THE independent status of the Equality and Human Rights Commission (EHRC) has come into question after two of the body’s former legal directors appeared to say it no longer deserved such standing.

The news follows a document signed by 20 LGBT organisations, including Stonewall, claiming the commission is working to remove legal protections for trans people.

A 19-page submission to the UN, and to the Global Alliance of National Human Rights Institutions (GANHRI), calls for the independent status of the EHRC to be removed.

This would prevent the body from being able to make representations at the UN Human Rights Council, or its committees on human rights.

Stonewall UK chief executive Nancy Kelley said: “Independent human rights institutions have a duty to protect and promote *all* of our rights without fear or favour.

“The EHRC is not fulfilling that duty, which is a sad and frightening thing for all of us who have experienced discrimination and abuse.”

READ MORE: Stephen Paton: EHRC is starting to look like a front for Tories

It came as leaked papers reported by Vice News suggest the EHRC was planning to publish guidance which would recommend blocking the estimated 99% of trans people without a gender recognition certificate (GRC) from accessing single-sex spaces.

The Trans Legal Project said such a stance was “legally ludicrous”, calling the reported position “prejudiced, vindictive, and unworkable”.

“The EHRC is adopting legal positions to allow for blanket discrimination against trans people on ideological grounds,” it added. However, the commission denied the report’s veracity.

The legal project’s analysis of the laws around single-sex spaces and trans people was shared online by Grey Collier, advocacy director at the human rights organisation Liberty, and former legal director of the EHRC.

Collier wrote elsewhere: “As a former legal director of EHRC I cannot agree strongly enough that it no longer meets the conditions for UN accreditation.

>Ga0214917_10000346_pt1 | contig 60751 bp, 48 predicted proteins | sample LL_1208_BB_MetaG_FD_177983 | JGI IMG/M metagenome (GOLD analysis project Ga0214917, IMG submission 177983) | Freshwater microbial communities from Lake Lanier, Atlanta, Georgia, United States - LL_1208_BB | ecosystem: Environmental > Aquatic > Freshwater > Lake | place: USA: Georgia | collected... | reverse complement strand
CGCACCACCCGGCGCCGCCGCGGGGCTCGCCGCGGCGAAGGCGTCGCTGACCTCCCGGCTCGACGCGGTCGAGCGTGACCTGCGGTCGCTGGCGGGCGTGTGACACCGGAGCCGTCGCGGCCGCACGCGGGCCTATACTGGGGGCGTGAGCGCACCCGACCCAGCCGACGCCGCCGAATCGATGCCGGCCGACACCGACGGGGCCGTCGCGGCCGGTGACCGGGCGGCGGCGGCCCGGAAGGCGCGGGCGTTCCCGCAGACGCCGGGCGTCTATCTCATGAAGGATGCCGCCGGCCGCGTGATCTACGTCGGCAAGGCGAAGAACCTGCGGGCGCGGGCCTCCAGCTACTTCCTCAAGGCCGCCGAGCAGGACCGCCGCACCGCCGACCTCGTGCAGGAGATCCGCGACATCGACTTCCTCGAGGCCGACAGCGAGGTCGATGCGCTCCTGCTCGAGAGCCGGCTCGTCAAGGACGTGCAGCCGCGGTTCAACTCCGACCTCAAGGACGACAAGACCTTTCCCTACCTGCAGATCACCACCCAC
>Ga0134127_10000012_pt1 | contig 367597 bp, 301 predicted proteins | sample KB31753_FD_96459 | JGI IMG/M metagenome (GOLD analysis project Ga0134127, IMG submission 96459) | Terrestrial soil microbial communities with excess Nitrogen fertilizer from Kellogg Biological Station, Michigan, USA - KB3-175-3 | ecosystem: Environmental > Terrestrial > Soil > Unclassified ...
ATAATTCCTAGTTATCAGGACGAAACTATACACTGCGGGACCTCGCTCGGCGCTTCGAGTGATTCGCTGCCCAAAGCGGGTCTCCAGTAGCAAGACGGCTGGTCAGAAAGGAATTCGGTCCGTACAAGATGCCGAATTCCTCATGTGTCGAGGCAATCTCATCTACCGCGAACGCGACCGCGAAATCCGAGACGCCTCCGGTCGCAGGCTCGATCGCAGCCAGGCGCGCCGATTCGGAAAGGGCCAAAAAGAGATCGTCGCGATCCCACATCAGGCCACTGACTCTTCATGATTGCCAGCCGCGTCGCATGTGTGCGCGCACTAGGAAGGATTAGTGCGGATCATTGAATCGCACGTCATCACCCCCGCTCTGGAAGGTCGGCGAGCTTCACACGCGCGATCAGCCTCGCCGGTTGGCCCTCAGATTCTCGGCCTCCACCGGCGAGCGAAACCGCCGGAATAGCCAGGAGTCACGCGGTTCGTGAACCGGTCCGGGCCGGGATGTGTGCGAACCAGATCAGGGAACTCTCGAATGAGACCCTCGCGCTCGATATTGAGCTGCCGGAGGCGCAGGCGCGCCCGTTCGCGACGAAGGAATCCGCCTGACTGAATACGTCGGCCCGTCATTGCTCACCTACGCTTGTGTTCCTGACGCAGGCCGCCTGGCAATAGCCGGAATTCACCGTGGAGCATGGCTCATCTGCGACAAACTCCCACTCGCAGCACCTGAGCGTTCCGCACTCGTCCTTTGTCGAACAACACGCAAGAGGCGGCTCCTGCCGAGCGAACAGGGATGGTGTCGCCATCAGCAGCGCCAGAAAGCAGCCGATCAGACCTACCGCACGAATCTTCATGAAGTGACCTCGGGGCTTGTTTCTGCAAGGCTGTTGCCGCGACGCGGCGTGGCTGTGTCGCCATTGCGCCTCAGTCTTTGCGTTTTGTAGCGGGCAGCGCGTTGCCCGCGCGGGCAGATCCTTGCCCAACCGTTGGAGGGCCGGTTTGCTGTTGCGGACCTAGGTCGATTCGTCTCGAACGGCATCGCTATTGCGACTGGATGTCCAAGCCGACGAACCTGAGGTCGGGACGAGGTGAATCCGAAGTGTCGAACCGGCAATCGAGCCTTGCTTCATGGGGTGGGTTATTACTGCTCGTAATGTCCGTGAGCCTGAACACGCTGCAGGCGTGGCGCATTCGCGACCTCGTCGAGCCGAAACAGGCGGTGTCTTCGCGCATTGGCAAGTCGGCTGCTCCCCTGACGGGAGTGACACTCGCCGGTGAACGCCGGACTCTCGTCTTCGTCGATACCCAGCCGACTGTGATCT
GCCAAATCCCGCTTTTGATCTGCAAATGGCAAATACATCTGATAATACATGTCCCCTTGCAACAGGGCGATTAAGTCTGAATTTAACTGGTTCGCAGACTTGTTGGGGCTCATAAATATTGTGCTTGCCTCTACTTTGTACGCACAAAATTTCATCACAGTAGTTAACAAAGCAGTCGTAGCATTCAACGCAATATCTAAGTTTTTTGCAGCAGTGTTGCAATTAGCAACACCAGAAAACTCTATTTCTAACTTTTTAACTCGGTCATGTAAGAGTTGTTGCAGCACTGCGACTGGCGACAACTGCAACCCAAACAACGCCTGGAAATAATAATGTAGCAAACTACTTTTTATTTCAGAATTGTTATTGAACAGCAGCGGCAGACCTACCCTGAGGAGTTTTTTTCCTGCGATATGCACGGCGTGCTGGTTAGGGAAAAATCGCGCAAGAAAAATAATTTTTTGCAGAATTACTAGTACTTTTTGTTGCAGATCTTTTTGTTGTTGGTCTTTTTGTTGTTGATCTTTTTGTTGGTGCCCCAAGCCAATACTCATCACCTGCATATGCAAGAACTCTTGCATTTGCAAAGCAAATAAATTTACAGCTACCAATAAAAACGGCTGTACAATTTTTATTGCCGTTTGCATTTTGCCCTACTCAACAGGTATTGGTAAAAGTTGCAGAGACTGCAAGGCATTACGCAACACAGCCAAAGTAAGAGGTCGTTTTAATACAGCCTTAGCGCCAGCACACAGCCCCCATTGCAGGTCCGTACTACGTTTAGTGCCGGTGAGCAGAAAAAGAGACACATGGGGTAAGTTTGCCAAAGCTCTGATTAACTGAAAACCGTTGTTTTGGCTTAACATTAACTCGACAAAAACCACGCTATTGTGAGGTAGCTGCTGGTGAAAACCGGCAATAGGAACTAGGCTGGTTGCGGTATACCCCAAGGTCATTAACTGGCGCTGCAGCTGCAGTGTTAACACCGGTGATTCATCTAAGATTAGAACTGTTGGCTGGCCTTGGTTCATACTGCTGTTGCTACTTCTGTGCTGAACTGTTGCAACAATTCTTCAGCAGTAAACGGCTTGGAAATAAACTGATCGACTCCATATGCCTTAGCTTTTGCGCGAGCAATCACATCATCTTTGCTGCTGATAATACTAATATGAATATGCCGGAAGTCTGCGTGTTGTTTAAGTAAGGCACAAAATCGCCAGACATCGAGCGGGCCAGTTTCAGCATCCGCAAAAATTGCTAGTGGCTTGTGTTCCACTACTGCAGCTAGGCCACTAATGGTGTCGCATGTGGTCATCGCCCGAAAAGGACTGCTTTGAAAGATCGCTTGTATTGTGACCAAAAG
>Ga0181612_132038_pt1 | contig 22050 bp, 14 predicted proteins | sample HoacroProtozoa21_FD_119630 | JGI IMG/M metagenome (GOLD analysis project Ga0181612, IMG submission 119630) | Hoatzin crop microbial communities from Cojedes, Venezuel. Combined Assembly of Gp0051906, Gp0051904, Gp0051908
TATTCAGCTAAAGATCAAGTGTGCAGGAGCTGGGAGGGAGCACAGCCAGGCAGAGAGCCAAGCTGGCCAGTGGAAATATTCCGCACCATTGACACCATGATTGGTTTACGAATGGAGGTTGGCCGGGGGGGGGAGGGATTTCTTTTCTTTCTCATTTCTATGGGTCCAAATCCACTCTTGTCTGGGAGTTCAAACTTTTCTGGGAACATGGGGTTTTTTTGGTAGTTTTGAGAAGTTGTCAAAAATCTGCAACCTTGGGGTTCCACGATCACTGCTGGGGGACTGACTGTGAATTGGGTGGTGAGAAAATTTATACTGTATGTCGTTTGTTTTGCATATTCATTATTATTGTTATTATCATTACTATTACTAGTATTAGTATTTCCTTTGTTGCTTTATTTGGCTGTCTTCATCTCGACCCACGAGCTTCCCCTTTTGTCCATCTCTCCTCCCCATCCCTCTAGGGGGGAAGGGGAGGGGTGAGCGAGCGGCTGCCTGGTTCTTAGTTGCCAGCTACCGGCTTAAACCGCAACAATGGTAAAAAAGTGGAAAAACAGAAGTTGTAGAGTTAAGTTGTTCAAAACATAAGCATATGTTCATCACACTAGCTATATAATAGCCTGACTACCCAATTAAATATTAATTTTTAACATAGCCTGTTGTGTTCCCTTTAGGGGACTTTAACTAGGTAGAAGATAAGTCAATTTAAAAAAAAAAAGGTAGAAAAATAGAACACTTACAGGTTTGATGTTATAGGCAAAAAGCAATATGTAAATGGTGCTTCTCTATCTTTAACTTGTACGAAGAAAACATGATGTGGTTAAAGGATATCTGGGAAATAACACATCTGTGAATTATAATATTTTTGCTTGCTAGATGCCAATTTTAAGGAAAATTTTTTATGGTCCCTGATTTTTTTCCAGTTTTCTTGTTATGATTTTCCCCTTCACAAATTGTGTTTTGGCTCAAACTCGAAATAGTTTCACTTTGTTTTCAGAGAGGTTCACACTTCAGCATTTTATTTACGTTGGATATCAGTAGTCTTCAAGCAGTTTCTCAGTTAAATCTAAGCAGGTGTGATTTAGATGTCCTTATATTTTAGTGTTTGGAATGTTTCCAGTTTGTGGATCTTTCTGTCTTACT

“It is not independent. It does not support human rights for everyone. And now we hear it doesn't even understand the law it was created to uphold.”

Collier's post was shared in turn by Elizabeth Prochaska, a human rights lawyer and another former legal director of the EHRC.

Prochaska added: “What has happened to EHRC? This is a profound and wilful misinterpretation of the law. It endangers trans people and does nothing to ‘protect women’.

“I was once proud to be their legal director. Solidarity to my brilliant ex-colleagues, who are so much better than this.”

The National: Scottish Green Party co-leader Patrick Harvie at Bute House after the finalisation of an agreement between the SNP and the Scottish Greens

The EHRC has also come under fire from politicians such as Scottish Green minister Patrick Harvie (above). He wrote: “If the leaks are true and the EHRC does try [to block trans people without GRCs from accessing single-sex spaces], I am certain it will be strongly opposed in Scotland.

“But the harm is already done; both creating confusion and encouraging overt transphobia.

“The EHRC has become a weapon in the UK Government's culture war. It has lost all credibility.”

The head of the EHRC, cross-bench peer Kishwer Falkner, was directly appointed to the role in October 2020 by the Tory government’s Minister for Women and Equalities, Liz Truss.

Truss further appointed four new commissioners to the EHRC board the following month.

The EHRC sparked outrage in Scotland after intervening in the Gender Reform debate, telling the Scottish Government to put the reforms on hold as consultations had not adequately taken into account their impact on women’s sex-based rights.

The Scottish Government has already run two separate consultations on the bill, and received a total of around 32,000 responses.

Asked about the EHRC's intervention, Nicola Sturgeon highlighted how far its position differed from submissions sent in during those two consultations.

The Equality Network’s director, Tim Hopkins, said: “We do not need UK Government appointees telling us in Scotland how to legislate in devolved areas, and we look forward to the Scottish Government proceeding with this legislation soon.”

The EHRC released a statement saying that reports it planned to recommend that only trans people with GRCs be allowed access to single sex spaces were “misinformation”.

It went on: “It is completely false to suggest that we are looking to bar trans people from accessing spaces without a Gender Recognition Certificate. We are not aware of any document produced by the EHRC that would support this.

“The Equality Act provisions on gender reassignment are not predicated on possession, or not, of a Gender Recognition Certificate.”

Elsewhere, the EHRC chief executive Marcial Boo accused the LGBT groups calling for the commission to lose its status with the UN of having the “wrong target”.

“Instead of criticising the statutory regulator that exists to protect the rights of everyone in Britain, campaign groups should work with us to identify discrimination against LGBT people so we can take action together to stop it,” he said.